Craigslist will require anyone posting ads to the Web's site's "erotic services" section to submit a working phone number and credit card, the online classified publication said Thursday.
The new measures are the result of negotiations between Craigslist and 40 state attorneys general and are designed to thwart ads for prostitution and other illegal activities.
San Francisco-based Craigslist has long implemented electronic safeguards to prevent this kind of advertising, but an entire cottage industry has sprung up around selling software and other services that help circumvent the blocks, the company said in a statement.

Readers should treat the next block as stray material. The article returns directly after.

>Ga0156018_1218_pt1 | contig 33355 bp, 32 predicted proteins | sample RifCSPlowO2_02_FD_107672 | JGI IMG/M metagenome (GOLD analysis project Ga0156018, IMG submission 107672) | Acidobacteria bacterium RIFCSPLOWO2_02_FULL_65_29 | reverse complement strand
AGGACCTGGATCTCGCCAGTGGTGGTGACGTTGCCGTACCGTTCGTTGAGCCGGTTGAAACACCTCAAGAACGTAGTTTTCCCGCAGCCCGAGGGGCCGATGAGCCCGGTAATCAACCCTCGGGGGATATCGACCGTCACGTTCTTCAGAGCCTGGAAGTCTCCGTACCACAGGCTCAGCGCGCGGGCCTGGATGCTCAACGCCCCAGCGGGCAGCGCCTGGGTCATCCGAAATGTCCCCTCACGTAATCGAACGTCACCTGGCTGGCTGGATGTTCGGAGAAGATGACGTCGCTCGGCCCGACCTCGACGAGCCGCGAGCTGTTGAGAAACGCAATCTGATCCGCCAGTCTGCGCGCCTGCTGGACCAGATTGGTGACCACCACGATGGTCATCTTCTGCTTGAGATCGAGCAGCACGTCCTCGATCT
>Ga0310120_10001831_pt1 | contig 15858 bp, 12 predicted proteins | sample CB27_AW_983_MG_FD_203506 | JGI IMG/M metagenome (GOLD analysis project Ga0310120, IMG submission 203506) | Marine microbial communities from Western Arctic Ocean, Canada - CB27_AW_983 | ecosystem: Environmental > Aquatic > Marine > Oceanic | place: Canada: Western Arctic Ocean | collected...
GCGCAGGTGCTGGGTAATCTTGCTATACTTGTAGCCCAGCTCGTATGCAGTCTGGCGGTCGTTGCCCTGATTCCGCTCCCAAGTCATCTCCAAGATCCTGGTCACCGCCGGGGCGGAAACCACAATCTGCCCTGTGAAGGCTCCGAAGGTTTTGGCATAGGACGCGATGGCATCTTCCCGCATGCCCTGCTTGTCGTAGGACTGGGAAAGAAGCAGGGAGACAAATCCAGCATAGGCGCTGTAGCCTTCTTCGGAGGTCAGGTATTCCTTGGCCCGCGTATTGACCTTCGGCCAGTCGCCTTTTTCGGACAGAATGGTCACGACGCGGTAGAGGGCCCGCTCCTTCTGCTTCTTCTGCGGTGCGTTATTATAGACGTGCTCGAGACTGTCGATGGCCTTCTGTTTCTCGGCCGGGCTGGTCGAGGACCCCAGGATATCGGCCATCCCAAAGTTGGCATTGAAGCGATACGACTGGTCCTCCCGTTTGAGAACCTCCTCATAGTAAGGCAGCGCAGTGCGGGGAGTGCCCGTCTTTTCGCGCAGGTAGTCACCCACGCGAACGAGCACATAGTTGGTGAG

"These businesses facilitate the placement of ads for illegal services that would otherwise be blocked by Craigslist's protective measures," Craigslist said in the statement.
Craigslist has also agreed to sue 14 of the companies accused of helping illegal advertisers to evade the site's defenses, the company said. The Web's largest classified section is also sending "cease and desist" letters to numerous other companies offering such services.
In March, Connecticut Attorney General Richard Blumenthal sent Craigslist's management a letter accusing the site of allowing users to post ads for prostitution in violation of its own terms of service. The company says, however, that it has a long history of cooperating with law enforcement and doing everything it can to prevent crime on the site.